Continue reading ‘Paradise lost: end‐of‐century warming and acidification under business‐as‐usual emissions have severe consequences for symbiotic corals’

Antagonistic interplay between pH and food resources affects copepod traits and performance in a year-round upwelling system

Linking pH/pCO2 natural variation to phenotypic traits and performance of foundational species provides essential information for assessing and predicting the impact of ocean acidification (OA) on marine ecosystems. Yet, evidence of such linkage for copepods, the most abundant metazoans in the oceans, remains scarce, particularly for naturally corrosive Eastern Boundary Upwelling systems (EBUs). This study assessed the relationship between pH levels and traits (body and egg size) and performance (ingestion rate (IR) and egg reproduction rate (EPR)) of the numerically dominant neritic copepod Acartia tonsa, in a year-round upwelling system of the northern (23° S) Humboldt EBUs. The study revealed decreases in chlorophyll (Chl) ingestion rate, egg production rate and egg size with decreasing pH as well as egg production efficiency, but the opposite for copepod body size. Further, ingestion rate increased hyperbolically with Chl, and saturated at ~1 µg Chl. L−1. Food resources categorized as high (H, >1 µg L−1) and low (L,  7.89) and future (>400 µatm pCO2, pH < 7.89) were used to compare our observations to values globally employed to experimentally test copepod sensitivity to OA. A comparison (PERMANOVA) test with Chl/pH (2*2) design showed that partially overlapping OA levels expected for the year 2100 in other ocean regions, low-pH conditions in this system negatively impacted traits and performance associated with copepod fitness. However, interacting antagonistically with pH, food resource (Chl) maintained copepod production in spite of low pH levels. Thus, the deleterious effects of ocean acidification are modulated by resource availability in this system.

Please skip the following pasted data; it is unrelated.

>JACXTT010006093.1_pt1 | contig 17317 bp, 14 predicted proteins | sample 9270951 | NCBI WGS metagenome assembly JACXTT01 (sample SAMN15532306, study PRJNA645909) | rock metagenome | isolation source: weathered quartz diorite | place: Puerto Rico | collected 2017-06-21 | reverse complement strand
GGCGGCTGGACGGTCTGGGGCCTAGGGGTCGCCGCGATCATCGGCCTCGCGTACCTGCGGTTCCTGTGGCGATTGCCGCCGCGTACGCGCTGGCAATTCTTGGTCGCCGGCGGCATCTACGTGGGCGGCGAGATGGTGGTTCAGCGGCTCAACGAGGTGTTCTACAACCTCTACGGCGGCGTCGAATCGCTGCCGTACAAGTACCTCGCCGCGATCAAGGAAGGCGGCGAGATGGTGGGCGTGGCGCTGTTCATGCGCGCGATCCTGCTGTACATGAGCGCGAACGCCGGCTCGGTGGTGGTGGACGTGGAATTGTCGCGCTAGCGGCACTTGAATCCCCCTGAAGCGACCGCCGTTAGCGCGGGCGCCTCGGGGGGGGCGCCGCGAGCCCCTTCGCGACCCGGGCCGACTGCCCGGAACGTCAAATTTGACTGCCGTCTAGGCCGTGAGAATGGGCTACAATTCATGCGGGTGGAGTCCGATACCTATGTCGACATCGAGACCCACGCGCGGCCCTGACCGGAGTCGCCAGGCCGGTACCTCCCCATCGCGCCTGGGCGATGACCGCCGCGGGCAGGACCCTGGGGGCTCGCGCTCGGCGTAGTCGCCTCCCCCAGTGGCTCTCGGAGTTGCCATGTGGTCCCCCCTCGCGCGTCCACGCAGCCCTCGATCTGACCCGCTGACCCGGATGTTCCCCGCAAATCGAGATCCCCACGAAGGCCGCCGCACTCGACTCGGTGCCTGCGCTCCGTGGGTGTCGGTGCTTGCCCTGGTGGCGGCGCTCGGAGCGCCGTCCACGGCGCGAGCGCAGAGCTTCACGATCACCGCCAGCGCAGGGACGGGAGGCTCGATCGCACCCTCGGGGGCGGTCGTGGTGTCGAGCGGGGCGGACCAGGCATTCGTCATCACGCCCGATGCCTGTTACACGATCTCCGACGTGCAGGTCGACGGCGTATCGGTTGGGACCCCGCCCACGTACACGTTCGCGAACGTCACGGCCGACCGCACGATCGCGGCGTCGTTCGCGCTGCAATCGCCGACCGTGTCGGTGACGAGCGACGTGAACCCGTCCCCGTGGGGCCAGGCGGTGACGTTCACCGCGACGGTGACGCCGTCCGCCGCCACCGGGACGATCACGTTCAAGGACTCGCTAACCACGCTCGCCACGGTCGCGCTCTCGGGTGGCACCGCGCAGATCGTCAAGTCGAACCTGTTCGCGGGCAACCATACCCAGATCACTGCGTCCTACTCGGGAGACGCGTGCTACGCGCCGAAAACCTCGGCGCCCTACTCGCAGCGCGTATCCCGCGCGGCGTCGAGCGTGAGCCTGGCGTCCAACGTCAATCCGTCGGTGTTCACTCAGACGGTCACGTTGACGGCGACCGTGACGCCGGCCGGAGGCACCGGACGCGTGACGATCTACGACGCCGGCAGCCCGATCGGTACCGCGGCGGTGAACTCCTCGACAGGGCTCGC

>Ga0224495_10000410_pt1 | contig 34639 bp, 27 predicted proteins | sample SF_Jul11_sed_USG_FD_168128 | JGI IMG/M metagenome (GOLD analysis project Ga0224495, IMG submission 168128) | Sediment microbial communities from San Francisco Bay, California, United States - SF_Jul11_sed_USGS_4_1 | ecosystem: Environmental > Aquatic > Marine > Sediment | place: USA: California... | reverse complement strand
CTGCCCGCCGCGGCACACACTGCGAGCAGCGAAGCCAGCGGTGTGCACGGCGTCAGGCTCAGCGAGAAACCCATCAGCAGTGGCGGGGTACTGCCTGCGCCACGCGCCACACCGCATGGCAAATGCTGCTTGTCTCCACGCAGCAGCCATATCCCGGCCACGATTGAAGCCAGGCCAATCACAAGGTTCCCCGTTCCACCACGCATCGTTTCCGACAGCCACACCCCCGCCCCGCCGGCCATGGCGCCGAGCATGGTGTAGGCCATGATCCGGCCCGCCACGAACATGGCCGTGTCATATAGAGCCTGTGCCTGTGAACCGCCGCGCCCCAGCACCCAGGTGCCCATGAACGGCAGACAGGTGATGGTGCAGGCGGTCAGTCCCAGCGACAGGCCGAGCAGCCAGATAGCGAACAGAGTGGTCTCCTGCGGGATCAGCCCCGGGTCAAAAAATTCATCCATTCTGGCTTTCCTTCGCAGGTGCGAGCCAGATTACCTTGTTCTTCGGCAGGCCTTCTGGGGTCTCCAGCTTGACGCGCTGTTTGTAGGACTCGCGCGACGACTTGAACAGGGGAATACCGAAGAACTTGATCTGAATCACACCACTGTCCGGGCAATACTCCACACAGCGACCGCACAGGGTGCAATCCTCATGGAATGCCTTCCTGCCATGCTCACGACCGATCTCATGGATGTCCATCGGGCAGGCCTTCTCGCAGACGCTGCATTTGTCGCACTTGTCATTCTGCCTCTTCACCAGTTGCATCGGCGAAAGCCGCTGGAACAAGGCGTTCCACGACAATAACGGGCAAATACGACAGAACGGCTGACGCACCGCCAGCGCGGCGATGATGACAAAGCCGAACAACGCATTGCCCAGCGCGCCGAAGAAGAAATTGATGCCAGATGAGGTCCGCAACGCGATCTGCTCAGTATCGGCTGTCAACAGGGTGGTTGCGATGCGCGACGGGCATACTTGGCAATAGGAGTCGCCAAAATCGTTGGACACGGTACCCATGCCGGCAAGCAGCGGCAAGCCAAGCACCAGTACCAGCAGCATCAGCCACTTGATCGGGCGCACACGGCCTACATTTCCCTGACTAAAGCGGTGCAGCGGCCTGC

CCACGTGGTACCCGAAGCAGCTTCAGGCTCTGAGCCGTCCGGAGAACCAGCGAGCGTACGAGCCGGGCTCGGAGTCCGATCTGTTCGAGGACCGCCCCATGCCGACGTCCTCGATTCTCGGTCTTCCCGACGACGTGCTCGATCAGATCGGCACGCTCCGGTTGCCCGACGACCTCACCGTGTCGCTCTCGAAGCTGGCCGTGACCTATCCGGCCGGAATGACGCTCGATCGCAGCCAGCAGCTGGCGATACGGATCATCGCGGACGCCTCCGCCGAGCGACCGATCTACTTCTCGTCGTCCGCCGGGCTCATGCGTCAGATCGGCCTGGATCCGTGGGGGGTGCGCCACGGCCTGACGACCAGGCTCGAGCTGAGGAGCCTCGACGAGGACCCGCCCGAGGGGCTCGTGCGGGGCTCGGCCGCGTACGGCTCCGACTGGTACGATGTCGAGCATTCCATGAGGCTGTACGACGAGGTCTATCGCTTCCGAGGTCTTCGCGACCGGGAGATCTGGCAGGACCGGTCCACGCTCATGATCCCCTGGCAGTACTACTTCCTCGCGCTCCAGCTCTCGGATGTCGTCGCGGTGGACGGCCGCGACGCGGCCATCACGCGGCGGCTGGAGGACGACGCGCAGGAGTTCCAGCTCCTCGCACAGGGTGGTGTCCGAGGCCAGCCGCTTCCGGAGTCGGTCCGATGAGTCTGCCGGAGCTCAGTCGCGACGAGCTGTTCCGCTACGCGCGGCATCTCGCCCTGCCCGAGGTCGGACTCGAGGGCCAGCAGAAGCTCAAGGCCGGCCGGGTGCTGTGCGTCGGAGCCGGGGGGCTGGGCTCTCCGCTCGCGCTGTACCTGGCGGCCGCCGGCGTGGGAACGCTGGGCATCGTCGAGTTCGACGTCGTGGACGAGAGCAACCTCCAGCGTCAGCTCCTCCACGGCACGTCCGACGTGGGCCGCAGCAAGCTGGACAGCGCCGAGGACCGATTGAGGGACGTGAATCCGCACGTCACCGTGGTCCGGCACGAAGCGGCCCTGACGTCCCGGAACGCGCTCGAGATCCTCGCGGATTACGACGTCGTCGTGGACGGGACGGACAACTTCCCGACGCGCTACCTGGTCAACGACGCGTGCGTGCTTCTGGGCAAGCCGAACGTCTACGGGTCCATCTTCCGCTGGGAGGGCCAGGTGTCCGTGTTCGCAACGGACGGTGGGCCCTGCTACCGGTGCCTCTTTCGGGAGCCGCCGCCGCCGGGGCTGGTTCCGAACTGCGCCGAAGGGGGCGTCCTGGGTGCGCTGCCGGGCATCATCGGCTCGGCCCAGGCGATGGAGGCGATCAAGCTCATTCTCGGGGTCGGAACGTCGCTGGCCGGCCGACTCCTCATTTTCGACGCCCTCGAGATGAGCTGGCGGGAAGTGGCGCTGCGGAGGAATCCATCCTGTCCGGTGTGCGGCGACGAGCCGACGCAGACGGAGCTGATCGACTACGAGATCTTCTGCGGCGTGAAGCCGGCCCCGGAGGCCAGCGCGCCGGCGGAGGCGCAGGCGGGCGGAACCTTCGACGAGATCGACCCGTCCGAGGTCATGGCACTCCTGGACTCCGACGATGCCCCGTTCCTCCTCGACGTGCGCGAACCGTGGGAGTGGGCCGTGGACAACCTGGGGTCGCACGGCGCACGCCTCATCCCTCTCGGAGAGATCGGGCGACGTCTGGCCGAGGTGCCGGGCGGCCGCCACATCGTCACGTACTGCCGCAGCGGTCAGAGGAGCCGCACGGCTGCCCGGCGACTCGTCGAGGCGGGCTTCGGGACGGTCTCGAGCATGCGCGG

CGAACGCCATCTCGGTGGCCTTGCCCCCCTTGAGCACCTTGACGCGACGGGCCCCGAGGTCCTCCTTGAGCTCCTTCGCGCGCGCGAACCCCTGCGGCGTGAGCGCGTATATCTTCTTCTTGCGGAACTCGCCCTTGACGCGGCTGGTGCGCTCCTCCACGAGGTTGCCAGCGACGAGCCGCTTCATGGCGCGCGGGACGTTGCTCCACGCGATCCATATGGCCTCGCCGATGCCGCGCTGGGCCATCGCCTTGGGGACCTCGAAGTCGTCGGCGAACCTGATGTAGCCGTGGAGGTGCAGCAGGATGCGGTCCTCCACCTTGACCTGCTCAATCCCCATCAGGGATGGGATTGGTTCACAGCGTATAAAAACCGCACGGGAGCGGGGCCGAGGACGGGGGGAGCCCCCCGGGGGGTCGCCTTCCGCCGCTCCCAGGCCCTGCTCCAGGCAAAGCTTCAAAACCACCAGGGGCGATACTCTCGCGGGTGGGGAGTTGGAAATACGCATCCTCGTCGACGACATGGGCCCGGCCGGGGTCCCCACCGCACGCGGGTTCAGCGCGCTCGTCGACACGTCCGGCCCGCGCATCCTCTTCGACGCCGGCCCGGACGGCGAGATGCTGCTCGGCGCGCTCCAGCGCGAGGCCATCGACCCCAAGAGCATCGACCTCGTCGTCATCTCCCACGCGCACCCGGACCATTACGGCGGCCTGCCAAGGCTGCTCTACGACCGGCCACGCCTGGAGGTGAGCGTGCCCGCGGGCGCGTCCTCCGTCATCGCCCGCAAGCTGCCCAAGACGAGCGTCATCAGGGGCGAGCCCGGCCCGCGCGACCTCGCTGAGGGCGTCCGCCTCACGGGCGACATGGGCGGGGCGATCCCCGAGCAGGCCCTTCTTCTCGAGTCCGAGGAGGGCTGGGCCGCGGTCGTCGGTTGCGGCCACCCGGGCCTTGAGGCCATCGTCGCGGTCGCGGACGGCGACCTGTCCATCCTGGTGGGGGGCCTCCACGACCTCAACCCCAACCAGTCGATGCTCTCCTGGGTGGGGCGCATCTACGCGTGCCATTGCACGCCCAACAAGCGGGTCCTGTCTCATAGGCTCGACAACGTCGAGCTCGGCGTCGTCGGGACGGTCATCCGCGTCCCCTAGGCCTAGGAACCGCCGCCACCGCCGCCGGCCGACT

Continue reading ‘Antagonistic interplay between pH and food resources affects copepod traits and performance in a year-round upwelling system’

Impact of ocean acidification on the metabolome of the brown macroalgae Lobophora rosacea from New Caledonia